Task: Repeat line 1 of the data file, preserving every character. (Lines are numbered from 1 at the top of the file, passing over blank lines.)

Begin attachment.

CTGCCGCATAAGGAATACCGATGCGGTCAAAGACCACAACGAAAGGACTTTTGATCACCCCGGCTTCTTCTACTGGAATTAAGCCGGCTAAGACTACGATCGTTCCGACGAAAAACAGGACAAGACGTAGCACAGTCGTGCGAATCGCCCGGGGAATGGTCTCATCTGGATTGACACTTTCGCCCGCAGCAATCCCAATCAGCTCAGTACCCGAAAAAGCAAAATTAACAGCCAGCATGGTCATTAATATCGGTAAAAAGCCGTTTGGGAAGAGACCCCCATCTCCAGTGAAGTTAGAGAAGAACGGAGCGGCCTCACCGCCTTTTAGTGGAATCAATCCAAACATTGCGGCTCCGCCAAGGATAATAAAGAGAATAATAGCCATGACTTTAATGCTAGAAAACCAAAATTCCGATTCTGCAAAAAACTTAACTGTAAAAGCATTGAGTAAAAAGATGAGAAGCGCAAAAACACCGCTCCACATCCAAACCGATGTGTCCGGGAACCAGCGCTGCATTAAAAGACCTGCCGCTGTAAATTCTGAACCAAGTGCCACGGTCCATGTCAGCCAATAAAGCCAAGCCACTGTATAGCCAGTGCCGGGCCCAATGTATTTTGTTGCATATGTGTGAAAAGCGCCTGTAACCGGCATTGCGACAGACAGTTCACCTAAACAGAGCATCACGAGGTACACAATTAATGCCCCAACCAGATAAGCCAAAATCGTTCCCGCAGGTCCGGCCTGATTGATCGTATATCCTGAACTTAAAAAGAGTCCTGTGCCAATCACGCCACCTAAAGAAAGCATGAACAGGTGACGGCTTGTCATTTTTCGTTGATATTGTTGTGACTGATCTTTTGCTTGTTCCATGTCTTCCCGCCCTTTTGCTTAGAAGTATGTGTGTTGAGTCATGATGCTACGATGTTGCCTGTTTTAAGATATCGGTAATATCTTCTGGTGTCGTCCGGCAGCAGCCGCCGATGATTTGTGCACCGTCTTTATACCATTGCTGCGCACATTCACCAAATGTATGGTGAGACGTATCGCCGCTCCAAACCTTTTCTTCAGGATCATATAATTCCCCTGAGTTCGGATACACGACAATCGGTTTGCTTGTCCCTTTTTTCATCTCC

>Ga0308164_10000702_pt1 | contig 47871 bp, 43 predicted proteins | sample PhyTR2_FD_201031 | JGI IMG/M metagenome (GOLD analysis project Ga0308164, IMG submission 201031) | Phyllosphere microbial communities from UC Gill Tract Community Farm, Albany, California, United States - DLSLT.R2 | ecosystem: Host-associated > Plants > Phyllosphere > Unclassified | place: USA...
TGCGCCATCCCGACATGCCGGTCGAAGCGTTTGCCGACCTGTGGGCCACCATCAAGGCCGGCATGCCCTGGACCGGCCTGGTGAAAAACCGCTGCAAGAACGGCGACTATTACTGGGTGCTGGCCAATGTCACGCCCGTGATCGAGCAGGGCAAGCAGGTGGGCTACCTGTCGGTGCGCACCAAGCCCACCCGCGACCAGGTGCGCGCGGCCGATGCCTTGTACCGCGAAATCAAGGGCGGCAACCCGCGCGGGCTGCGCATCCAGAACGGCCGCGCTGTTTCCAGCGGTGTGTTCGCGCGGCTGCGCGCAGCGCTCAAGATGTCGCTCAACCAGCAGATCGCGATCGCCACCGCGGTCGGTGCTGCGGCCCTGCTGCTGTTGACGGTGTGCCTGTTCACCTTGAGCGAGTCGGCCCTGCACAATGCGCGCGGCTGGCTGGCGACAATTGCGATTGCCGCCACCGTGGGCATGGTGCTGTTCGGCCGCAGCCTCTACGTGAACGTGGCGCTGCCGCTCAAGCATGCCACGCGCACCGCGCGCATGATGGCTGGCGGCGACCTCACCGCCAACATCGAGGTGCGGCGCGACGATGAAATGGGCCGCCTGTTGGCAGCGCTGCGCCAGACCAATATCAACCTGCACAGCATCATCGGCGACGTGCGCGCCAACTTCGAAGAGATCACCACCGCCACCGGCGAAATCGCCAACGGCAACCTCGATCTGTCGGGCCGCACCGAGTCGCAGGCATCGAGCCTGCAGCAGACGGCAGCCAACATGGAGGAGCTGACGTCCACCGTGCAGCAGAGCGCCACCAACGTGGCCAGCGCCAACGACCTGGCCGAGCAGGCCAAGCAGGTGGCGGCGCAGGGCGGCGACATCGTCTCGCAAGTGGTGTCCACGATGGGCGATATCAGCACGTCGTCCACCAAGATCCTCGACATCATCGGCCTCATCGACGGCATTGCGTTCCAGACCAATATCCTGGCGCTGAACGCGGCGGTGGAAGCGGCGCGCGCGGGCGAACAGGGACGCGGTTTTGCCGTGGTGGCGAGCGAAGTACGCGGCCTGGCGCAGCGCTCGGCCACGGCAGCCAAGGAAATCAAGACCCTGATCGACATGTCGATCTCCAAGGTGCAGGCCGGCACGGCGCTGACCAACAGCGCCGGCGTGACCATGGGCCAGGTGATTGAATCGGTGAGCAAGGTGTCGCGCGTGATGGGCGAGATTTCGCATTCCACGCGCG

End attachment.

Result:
CTGCCGCATAAGGAATACCGATGCGGTCAAAGACCACAACGAAAGGACTTTTGATCACCCCGGCTTCTTCTACTGGAATTAAGCCGGCTAAGACTACGATCGTTCCGACGAAAAACAGGACAAGACGTAGCACAGTCGTGCGAATCGCCCGGGGAATGGTCTCATCTGGATTGACACTTTCGCCCGCAGCAATCCCAATCAGCTCAGTACCCGAAAAAGCAAAATTAACAGCCAGCATGGTCATTAATATCGGTAAAAAGCCGTTTGGGAAGAGACCCCCATCTCCAGTGAAGTTAGAGAAGAACGGAGCGGCCTCACCGCCTTTTAGTGGAATCAATCCAAACATTGCGGCTCCGCCAAGGATAATAAAGAGAATAATAGCCATGACTTTAATGCTAGAAAACCAAAATTCCGATTCTGCAAAAAACTTAACTGTAAAAGCATTGAGTAAAAAGATGAGAAGCGCAAAAACACCGCTCCACATCCAAACCGATGTGTCCGGGAACCAGCGCTGCATTAAAAGACCTGCCGCTGTAAATTCTGAACCAAGTGCCACGGTCCATGTCAGCCAATAAAGCCAAGCCACTGTATAGCCAGTGCCGGGCCCAATGTATTTTGTTGCATATGTGTGAAAAGCGCCTGTAACCGGCATTGCGACAGACAGTTCACCTAAACAGAGCATCACGAGGTACACAATTAATGCCCCAACCAGATAAGCCAAAATCGTTCCCGCAGGTCCGGCCTGATTGATCGTATATCCTGAACTTAAAAAGAGTCCTGTGCCAATCACGCCACCTAAAGAAAGCATGAACAGGTGACGGCTTGTCATTTTTCGTTGATATTGTTGTGACTGATCTTTTGCTTGTTCCATGTCTTCCCGCCCTTTTGCTTAGAAGTATGTGTGTTGAGTCATGATGCTACGATGTTGCCTGTTTTAAGATATCGGTAATATCTTCTGGTGTCGTCCGGCAGCAGCCGCCGATGATTTGTGCACCGTCTTTATACCATTGCTGCGCACATTCACCAAATGTATGGTGAGACGTATCGCCGCTCCAAACCTTTTCTTCAGGATCATATAATTCCCCTGAGTTCGGATACACGACAATCGGTTTGCTTGTCCCTTTTTTCATCTCC